A bedtime routine for children is a series of activities that can help children relax and get ready to go to sleep. These routines can benefit children of all ages, from babies to adolescents, as well as their parents and caregivers.
While preparing children for bed can be challenging at times, parents can follow several approaches to crafting an ideal bedtime routine for their children.
Why Are Bedtime Routines Important for Children?
Sleep is important to a child’s development, including how they learn, grow, and behave. When children get the recommended amount of sleep each night, they may perform better at school and experience fewer behavior problems. Fortunately, setting a consistent bedtime routine can help children get restful nightly sleep.
Short-term benefits of bedtime routines include helping a child fall asleep faster, sleep longer at night, and have fewer awakenings. Time spent bonding before bed can also allow parents to demonstrate affection, which may contribute to a child’s regulation of their mood and behavior.
Creating and sticking to a bedtime routine early in life can help facilitate these positive effects while supporting a child’s growth and development.
Building a Child’s Bedtime Routine
To build a bedtime routine for children, think about a combination of a few different activities that set them up for a good night’s sleep. In general, the routine should include three or four activities totaling about 20 to 45 minutes, but the exact activities and sequence can be adapted to a child’s age and what works best for them.
Getting Ready for Bed
Certain activities in a bedtime routine are practical tasks that can be part of preparing for sleep, such as:
- Brushing teeth
- Taking a bath
- Putting on pajamas
- Picking out clothes for the next day
Time for Relaxation
A bedtime routine should involve one or more activities that can help a child wind down and settle into sleep. Often, these are also times when parents can bond with their child. Examples of these activities include:
- Reading bedtime stories
- Reviewing the day’s events
- Singing a lullaby
- Talking about things that a child enjoys or appreciates
As it gets closer to bedtime, it may be helpful to provide a warning to children that it is almost time to go to sleep.
Parents can put their child into bed once they are sleepy but not yet asleep. This can help a child get used to falling asleep in their crib or bed without a caregiver present.
After a child is settled in bed, parents can ask if they need a drink of water or other basic requests. Then it’s time to say goodnight, turn out the lights, close the door, and let them fall asleep on their own.
Keeping It Consistent
The goal for parents should be to do pre-bed activities each night in the same order and for the same amount of time. Sticking to a steady routine allows a child to relax and anticipate the arrival of bedtime.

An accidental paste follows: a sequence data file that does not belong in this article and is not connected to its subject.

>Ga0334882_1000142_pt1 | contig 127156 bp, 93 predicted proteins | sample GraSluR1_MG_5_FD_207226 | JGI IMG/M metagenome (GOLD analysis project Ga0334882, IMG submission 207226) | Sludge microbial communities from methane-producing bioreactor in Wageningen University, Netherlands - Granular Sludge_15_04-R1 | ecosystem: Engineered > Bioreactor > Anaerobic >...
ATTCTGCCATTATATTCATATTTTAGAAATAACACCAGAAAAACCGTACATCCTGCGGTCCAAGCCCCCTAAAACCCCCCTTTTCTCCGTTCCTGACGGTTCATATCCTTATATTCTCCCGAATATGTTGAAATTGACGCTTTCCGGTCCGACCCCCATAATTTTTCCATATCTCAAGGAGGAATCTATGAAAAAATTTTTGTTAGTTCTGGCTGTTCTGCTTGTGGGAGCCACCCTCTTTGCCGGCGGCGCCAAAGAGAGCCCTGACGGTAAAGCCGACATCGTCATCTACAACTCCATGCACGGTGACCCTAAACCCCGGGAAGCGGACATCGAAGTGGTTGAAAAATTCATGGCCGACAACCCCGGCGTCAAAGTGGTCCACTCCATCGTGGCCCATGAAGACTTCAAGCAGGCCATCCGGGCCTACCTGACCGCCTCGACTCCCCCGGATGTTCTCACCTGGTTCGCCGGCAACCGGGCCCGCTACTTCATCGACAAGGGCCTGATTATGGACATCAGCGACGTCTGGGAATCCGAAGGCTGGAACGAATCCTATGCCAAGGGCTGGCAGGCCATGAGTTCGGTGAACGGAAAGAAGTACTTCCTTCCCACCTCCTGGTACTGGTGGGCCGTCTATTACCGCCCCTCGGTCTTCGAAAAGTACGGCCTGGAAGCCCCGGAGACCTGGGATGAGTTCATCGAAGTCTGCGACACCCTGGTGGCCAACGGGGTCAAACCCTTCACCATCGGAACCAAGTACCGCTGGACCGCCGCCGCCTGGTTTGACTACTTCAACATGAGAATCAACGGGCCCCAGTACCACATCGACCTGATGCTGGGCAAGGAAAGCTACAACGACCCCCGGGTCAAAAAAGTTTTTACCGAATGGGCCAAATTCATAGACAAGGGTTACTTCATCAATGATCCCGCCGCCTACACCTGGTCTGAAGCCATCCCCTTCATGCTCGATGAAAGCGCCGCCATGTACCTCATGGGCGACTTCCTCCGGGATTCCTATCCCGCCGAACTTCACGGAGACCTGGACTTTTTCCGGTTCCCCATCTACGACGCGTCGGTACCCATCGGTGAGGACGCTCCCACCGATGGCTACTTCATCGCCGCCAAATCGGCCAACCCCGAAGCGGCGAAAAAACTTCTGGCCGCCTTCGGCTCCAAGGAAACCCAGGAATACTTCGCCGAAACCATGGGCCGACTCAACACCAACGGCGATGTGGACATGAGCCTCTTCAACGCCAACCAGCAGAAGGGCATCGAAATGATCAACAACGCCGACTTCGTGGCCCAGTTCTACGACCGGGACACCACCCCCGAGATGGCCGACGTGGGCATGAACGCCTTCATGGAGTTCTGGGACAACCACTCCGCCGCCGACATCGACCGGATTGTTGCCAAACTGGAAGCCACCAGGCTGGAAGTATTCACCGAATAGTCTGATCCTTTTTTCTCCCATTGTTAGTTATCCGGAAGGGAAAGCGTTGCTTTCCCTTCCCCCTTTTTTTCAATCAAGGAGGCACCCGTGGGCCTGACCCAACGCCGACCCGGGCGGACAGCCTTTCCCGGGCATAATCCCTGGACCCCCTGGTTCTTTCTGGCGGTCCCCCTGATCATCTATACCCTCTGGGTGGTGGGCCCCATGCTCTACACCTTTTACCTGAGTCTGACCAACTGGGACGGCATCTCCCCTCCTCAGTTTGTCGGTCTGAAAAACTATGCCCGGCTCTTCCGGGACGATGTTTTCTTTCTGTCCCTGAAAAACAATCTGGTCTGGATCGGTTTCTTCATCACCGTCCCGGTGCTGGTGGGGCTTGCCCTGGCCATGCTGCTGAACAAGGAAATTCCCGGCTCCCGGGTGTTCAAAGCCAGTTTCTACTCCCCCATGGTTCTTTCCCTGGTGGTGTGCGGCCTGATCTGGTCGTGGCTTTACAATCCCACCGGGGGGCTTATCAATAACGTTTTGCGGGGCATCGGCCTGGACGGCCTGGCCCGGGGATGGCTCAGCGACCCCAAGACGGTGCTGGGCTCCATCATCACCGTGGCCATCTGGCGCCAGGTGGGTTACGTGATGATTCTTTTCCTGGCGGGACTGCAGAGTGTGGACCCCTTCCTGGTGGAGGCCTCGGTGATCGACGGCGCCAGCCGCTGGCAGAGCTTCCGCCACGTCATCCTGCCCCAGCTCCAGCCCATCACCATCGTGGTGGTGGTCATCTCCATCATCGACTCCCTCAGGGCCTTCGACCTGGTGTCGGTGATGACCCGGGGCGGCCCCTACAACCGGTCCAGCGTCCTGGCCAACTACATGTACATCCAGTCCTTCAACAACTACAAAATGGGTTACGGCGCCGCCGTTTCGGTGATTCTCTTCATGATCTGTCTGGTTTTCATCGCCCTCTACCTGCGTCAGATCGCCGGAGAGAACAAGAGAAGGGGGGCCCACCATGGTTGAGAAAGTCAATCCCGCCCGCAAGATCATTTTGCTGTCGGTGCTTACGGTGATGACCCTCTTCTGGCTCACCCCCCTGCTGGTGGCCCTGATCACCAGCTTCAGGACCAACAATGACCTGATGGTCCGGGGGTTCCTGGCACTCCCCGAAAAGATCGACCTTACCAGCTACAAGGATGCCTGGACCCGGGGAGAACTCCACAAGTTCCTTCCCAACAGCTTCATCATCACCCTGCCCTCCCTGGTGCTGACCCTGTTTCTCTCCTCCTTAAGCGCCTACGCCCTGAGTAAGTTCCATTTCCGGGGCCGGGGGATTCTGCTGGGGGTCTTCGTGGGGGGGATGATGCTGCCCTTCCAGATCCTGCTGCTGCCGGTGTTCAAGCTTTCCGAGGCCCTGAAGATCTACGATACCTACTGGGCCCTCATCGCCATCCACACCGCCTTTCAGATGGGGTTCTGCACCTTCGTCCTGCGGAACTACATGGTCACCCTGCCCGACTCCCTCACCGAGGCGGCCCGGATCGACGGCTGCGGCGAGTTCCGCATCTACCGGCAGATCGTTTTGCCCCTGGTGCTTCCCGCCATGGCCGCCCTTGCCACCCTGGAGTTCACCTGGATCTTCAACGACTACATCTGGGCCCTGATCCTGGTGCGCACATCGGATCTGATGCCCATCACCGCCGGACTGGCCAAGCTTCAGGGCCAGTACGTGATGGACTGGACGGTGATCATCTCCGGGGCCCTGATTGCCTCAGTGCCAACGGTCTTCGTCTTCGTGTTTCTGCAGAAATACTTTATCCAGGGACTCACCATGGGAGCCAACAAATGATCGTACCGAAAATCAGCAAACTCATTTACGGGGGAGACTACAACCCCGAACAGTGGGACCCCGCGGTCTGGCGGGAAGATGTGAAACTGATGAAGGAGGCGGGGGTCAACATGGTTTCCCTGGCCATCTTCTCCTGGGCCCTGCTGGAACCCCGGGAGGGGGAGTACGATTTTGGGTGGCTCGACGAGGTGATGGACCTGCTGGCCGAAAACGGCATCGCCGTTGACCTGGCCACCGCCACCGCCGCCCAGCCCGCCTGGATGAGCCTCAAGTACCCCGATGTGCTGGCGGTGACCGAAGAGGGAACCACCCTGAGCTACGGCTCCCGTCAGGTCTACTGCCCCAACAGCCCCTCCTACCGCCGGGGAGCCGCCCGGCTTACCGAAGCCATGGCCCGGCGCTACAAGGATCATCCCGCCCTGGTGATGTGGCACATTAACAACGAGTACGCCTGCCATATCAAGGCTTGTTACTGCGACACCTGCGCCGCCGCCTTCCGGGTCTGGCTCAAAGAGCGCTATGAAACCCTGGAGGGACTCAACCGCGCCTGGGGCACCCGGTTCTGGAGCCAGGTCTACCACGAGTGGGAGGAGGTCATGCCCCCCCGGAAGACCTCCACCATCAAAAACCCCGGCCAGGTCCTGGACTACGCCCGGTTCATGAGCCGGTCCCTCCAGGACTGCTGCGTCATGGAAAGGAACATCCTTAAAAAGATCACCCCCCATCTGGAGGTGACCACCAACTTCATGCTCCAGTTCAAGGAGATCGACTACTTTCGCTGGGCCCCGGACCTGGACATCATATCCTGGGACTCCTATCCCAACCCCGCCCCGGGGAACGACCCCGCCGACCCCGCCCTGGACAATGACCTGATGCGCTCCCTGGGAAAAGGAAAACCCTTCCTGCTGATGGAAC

Adjusting to Change
In practice, it can be extremely difficult to keep routines perfectly consistent. Bedtime routines can be disrupted by many things including work or social obligations, moving to a new home, or the birth of a new child. In these cases, parents can do their best to adjust and get their child back on a regular routine as soon as they can.
Enhancing Sleep Habits
A bedtime routine is an important part of a child’s sleep hygiene, which includes various habits that promote restful sleep. Examples of other aspects of a child’s sleep hygiene include:
- Having a set bedtime
- Getting plenty of daytime activity, including time outdoors if possible
- Staying away from products with caffeine
- Avoiding heavy meals in the two hours before bedtime
Creating a Sleep-Friendly Bedroom
A cozy bedroom can support better sleep and work in conjunction with a thoughtful bedtime routine. An ideal sleep environment for children should be dark, quiet, and set to a comfortable temperature.
What to Leave Out of a Bedtime Routine
Part of designing a bedtime routine is knowing what to exclude. The routine should be relaxing and not overstimulating, which means that it should not include activities like watching TV, playing video games, or using electronic devices. Screen time not only risks overstimulation but also exposes children to a type of light that can disrupt sleep.
Similarly, a bedtime routine should exclude drinks with excess sugar or caffeine, such as soda, juice, and many teas. While a light snack can prevent hunger at bedtime, large meals should be avoided late in the evening because they may negatively affect sleep.
While daytime exercise can promote healthy sleep at night, parents should be careful about vigorous physical activity before bedtime because it may cause excess stimulation.
Bedtime Routines for Older Children
Children’s sleep needs change as they get older. In developing greater mental and physical abilities, children’s sleep patterns and challenges can evolve, which may require adjusting their bedtime routine.
Many basic principles of creating good sleep routines apply to children of virtually any age. For example, even as children get older, it is beneficial for sleep routines to be consistent, include ways to relax at night, and avoid screen time and caffeine.
However, there may be some special considerations for children in elementary school, middle school, and high school.
Children in Elementary School
The National Sleep Foundation recommends that children from ages 6 to 12 get between 9 and 11 hours of sleep every day. However, some school-aged children have problems with falling asleep, nighttime awakenings, or delayed bedtimes. This may create anxiety about sleep that worsens their sleep problems.